Nick Newbery's photos show 40 years of Nunavut history and culture
'I'm not a photographer, I'm just someone who had a camera,' says former teacher
From polar bear cubs to prime ministers, Nick Newbery's photo collection is colourful, fascinating, and historically rich. That's why he's donated it to the Nunavut government.
Newbery was a teacher in Nunavut from 1976 to 2005. Over those four decades he travelled all over the territory, snapping thousands of pictures along the way.
"I'm not a photographer," says Newbery, "I'm just someone who had a camera."
Newbery chose to donate his photos to Nunavut as a way of saying "Thank you."
"White people don't exactly have a clean record in the world of photography up here," Newbery says, referring to the "propaganda" used by missionaries, merchants and politicians over the years. He calls his project "documenting, rather than trying to interpret or create a message."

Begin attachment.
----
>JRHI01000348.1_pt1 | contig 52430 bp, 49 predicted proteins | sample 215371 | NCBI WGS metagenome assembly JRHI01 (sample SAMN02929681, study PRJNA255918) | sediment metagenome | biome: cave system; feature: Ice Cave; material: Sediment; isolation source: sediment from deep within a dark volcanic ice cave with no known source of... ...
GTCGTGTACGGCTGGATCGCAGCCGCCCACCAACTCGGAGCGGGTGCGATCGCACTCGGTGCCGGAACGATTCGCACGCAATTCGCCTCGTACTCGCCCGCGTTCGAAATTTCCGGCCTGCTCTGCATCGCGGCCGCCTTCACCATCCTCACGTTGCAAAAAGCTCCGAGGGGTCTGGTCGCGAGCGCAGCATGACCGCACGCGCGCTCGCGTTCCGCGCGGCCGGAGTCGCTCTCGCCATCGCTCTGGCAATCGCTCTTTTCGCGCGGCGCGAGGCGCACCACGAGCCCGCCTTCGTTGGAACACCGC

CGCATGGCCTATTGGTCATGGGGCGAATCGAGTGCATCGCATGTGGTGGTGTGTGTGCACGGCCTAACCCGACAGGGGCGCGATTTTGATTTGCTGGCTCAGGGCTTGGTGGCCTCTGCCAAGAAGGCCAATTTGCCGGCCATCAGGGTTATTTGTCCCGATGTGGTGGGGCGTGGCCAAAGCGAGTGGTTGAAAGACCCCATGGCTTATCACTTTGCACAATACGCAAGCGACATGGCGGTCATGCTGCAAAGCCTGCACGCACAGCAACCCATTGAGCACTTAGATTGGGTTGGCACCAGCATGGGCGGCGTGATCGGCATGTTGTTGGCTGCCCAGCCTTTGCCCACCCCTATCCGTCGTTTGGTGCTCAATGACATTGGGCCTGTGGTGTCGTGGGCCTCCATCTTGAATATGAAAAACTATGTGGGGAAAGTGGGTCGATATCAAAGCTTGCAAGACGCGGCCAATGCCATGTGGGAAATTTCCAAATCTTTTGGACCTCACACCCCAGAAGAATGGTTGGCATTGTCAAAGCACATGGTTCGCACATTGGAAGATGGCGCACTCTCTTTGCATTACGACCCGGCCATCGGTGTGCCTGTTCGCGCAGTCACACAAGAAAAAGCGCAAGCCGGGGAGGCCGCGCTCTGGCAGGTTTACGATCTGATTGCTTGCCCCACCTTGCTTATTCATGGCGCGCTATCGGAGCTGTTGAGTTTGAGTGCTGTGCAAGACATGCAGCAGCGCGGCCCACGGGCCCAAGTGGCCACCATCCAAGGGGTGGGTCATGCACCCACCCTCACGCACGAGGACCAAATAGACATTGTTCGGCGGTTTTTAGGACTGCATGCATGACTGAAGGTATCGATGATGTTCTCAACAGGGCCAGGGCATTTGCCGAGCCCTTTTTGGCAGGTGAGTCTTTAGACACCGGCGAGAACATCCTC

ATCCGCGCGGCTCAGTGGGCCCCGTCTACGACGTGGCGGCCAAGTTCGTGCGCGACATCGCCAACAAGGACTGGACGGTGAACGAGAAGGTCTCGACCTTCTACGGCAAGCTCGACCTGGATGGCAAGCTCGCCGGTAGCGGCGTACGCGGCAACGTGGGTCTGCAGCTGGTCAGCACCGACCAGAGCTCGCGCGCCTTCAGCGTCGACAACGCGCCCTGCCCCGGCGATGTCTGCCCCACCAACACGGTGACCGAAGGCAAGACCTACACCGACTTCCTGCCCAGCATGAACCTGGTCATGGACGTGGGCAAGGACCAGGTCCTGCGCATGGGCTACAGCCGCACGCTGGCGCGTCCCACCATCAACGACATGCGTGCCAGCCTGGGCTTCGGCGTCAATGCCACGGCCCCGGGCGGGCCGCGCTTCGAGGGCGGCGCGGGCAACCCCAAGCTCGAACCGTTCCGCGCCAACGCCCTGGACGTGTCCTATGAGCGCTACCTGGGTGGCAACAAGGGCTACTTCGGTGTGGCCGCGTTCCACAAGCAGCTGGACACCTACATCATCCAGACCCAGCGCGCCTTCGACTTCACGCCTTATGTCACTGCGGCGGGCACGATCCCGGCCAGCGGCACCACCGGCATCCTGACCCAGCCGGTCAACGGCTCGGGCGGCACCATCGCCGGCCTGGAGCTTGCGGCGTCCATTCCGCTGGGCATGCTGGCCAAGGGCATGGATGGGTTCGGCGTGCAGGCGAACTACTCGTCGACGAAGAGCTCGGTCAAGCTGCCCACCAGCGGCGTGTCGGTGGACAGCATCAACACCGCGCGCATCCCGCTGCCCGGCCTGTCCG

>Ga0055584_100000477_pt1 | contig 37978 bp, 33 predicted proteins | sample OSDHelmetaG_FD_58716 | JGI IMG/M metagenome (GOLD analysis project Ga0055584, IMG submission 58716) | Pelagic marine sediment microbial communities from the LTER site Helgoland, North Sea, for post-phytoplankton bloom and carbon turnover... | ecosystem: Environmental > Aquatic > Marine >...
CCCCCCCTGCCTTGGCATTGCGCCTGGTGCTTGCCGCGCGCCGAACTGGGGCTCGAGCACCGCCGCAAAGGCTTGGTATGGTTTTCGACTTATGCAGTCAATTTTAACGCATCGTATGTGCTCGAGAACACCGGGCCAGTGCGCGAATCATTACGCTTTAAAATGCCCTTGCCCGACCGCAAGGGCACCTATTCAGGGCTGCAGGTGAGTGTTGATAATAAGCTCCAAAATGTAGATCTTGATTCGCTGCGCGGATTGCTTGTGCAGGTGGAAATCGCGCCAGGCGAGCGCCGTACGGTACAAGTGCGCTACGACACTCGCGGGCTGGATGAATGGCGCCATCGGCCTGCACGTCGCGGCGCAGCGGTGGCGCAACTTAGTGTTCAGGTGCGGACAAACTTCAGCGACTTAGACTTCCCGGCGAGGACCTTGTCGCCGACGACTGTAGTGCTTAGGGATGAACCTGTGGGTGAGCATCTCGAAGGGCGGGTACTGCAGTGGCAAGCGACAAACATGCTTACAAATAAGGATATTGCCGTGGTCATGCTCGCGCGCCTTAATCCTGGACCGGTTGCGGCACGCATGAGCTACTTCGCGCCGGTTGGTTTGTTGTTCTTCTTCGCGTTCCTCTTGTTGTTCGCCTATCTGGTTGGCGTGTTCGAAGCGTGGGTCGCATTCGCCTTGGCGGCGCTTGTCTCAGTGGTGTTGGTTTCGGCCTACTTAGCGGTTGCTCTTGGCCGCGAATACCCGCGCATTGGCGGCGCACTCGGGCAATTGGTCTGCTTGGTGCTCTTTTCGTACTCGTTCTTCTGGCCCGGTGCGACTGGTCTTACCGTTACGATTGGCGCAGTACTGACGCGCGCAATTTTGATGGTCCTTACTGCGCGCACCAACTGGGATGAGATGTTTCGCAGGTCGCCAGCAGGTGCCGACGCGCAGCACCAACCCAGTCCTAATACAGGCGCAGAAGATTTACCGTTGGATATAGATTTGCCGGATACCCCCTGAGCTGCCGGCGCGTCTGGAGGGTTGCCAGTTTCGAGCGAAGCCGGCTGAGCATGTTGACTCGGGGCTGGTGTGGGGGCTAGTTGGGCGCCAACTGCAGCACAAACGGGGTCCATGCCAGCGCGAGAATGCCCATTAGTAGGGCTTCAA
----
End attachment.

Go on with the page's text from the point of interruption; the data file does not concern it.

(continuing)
The archive is notable for its size — an estimated 3,500 photos — but also for the fact that Newbery focused his lens almost exclusively on Inuit life and culture. The pictures show walrus hunts, community feasts, and Nunavut Day celebrations.
The archive is also notable because almost everybody in every picture is named. It was a mammoth task. Newbery hired people in several communities to help him identify the subjects of his photos. He also reached back into his own memory.
"If I didn't think hard, most of the names came straight back to me," he says.
"People were very willing to let me take their picture, so I felt that it was only fair to return them to the people. Why would I leave them at home or in an attic to gather dust?"